There is a "pliers" tool, described in the manual as:

"The (dis) connecting tool: You can connect adjacent lines with this tool. This way the shape will run smoothly from one line to another, and dragging one line will move the other. Again, it's much easier to try things than to describe them. It's a good idea to study the demofonts for the effects of connecting and disconnecting lines."

This gives you a good idea of the problems associated with the manual and the capacity of the instructions. That's all you get for this tool, a suggestion to experiment with the demofonts (sic.). No explanation of how the tool operates. I was unable to make or do anything constructive.

Another example comes from the same page, in the description of the pointer:

"Double-click on any endpoint with this tool to display a pop-up menu with several options, which will be described later."

Needless to say, these options aren't described anywhere, later or earlier. The pointer is one of the most important tools; it performs several tasks, including bending lines into Bezier curves. What's a Bezier curve? The manual doesn't tell you that, either.

The pointer is also used to stretch and shrink a line, but because it wants to create curves all the time, it requires use of the "straight-line" tool to correct it.

The manual also neglects to mention that the "magnify" tool also produces a pop-up menu when you double-click (options of which, again, remain undocumented).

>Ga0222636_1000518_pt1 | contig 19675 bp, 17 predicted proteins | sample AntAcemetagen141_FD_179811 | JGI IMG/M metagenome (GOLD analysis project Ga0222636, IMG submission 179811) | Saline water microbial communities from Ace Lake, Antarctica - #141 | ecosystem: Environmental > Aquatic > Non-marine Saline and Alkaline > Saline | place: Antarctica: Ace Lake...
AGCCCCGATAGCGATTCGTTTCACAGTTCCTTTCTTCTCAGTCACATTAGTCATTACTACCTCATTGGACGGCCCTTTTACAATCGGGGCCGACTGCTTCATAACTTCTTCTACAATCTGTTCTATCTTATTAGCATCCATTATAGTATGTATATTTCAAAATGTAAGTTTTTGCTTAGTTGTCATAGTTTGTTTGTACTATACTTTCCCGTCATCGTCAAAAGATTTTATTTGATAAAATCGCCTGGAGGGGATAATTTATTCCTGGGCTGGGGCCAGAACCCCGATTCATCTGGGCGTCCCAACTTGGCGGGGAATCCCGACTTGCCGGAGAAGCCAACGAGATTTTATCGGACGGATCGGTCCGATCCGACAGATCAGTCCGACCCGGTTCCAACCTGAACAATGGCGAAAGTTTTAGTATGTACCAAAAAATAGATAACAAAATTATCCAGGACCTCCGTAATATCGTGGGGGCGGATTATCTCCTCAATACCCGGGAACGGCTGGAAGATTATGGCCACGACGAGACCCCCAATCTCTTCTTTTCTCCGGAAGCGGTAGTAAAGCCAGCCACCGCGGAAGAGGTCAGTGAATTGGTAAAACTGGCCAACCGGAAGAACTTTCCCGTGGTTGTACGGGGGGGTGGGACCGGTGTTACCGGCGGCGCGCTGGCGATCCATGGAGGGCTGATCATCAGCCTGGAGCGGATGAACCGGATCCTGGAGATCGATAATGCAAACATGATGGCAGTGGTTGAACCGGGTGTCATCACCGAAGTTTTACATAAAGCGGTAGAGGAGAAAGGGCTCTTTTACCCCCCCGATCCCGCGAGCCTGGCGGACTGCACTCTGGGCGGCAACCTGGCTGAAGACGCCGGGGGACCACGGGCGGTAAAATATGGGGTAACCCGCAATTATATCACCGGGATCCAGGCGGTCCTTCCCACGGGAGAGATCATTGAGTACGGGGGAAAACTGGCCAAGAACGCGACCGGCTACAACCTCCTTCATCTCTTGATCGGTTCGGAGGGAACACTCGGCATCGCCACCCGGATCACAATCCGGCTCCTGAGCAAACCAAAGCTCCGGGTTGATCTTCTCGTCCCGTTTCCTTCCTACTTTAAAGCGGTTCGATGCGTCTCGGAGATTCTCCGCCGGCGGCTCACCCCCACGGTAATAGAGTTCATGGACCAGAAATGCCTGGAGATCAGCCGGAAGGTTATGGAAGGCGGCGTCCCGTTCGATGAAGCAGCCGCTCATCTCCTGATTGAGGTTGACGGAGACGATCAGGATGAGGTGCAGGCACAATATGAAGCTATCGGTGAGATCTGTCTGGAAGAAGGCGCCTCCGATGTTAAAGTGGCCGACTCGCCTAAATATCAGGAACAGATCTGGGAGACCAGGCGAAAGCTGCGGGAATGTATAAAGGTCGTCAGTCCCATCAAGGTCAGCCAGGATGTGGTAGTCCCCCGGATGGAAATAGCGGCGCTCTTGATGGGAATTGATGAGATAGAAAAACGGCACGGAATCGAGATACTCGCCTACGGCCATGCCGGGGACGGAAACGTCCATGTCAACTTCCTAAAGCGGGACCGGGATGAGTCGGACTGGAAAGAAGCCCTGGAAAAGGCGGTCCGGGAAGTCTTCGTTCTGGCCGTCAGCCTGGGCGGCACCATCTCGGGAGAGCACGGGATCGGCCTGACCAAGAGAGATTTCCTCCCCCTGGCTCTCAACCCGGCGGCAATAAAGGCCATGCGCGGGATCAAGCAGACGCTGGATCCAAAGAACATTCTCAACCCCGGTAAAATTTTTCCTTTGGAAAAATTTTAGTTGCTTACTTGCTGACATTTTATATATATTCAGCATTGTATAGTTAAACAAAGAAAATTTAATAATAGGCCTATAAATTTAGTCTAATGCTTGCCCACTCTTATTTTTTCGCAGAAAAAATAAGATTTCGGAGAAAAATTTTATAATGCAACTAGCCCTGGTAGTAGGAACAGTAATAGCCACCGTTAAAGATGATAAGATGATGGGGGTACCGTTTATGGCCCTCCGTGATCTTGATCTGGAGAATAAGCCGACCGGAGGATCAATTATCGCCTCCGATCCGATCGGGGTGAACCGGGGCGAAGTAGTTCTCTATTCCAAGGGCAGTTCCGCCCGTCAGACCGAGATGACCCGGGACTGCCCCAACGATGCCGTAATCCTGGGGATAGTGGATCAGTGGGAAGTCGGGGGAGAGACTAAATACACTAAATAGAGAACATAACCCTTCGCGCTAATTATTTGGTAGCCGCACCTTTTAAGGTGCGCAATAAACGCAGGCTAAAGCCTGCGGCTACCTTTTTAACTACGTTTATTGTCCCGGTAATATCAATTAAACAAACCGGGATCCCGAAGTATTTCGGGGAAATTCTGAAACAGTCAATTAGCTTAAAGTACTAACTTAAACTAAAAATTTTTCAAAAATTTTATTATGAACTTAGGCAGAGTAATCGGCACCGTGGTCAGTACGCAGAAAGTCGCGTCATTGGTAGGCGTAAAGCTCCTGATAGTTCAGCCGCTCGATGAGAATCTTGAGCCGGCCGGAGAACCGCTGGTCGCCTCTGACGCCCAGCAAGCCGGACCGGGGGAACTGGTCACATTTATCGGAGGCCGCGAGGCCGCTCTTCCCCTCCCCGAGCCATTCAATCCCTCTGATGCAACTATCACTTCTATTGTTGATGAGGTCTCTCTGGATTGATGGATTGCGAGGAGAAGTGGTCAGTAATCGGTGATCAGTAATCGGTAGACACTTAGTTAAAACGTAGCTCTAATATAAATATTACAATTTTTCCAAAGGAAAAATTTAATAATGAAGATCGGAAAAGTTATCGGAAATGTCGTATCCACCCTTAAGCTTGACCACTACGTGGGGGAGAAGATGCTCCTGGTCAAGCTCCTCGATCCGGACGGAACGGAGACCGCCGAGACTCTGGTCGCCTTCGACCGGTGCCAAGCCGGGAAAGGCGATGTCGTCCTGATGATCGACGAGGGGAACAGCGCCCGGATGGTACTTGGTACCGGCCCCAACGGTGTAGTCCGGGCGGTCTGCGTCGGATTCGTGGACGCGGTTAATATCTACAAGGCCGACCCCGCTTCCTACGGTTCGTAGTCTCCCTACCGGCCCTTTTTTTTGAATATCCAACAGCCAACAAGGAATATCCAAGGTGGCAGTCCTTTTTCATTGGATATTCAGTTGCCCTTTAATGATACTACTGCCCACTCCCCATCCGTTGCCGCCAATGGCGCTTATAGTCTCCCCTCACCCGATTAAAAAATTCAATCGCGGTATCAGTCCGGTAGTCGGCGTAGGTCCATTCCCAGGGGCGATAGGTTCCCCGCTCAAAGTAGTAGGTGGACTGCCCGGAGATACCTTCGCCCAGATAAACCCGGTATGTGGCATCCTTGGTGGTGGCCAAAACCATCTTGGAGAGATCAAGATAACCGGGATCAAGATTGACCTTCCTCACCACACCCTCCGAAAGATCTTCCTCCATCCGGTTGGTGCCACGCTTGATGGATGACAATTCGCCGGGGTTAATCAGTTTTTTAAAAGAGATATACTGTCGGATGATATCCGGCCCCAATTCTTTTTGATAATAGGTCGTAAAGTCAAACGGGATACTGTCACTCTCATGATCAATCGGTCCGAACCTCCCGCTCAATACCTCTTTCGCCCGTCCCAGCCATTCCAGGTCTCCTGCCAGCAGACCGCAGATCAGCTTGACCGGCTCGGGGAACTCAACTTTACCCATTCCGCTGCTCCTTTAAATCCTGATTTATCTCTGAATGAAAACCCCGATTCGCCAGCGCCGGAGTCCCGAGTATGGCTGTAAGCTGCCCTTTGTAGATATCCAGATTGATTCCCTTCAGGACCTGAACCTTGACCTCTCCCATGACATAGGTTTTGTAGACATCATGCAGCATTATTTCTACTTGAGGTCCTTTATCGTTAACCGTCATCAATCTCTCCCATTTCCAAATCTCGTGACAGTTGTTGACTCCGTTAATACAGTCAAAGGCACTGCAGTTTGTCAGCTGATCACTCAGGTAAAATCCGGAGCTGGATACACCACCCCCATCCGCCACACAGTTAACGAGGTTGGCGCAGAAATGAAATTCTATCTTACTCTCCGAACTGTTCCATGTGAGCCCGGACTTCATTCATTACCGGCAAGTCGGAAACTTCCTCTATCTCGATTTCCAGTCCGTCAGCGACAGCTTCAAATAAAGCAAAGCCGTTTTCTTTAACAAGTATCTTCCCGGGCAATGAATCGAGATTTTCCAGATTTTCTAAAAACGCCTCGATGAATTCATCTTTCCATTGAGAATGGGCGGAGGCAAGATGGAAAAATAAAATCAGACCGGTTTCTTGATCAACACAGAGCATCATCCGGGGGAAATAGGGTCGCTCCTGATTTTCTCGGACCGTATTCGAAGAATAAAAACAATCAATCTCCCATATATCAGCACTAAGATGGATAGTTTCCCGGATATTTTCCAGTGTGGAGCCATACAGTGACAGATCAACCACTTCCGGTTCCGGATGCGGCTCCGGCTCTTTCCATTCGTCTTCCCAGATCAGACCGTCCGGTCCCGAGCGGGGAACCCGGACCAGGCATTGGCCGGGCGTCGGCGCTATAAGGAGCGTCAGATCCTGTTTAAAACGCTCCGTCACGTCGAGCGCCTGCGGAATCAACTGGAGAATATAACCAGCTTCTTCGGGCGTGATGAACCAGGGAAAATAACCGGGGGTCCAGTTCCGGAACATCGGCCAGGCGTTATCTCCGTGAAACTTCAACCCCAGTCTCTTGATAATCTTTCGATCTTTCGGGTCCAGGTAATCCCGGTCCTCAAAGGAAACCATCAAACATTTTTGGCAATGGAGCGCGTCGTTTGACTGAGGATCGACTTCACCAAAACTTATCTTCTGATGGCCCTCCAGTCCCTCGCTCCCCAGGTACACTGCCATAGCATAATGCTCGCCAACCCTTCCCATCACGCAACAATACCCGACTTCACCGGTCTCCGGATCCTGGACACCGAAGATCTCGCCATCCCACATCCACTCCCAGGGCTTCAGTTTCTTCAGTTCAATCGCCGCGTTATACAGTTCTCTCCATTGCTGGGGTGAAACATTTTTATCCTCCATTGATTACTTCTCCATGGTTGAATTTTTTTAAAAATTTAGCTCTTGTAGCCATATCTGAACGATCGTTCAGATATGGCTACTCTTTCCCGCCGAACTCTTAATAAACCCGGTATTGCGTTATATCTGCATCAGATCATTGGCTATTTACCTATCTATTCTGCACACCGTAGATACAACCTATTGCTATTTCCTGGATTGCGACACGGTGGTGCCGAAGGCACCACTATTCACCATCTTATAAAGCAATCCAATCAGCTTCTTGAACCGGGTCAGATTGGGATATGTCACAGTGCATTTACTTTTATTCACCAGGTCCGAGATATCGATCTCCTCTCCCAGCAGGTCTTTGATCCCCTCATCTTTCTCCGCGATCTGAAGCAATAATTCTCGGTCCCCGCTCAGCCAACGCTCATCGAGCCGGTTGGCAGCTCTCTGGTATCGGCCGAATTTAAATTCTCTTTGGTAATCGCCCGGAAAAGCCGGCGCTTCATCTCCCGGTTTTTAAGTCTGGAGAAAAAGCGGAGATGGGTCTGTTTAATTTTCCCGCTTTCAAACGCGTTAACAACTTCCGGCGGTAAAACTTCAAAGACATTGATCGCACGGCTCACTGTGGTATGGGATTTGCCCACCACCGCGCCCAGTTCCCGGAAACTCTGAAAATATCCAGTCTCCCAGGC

The manual briefly mentions "six moveable lines," vaguely described as the "half line," "top, descender and bottom line," the "kerning information line" and the two "dotted vertical lines," which "specify the current character width in proportional fonts." That's seven lines by my count. They don't use standard typographic terminology, but you can guess at the intent. It appears from the screen that one line is missing. Since there are no labeled pictures, it's hard to figure which one, but I assume it's the "half line," better known as the "x-line" or "x-height line." No relevant information is given as to how to use the lines, what they're for or why. Worse, each line must be set individually in each character (like the grid), an impossible task without some form of snap or X-Y information.

As for the important concepts of kerning and proportional fonts, forget it. Like so much else, you're left in the dark.

The "demofonts" provided are all incomplete in some way; none provides a full 256-character set. SWISS1 is the best, with all the ASCII letters, numbers and punctuation except the ("@") sign available. It's also the most primitive and least interesting of the lot. The other two sets are in considerably worse states of incompletion, missing many ASCII characters. The supply of demo material is far from generous and nowhere near instructive.

The CUT command in the Edit menu doesn't cut, it copies. And the manual doesn't tell you that if you hold Shift while selecting lines with the pointer tool, you can select more than one line.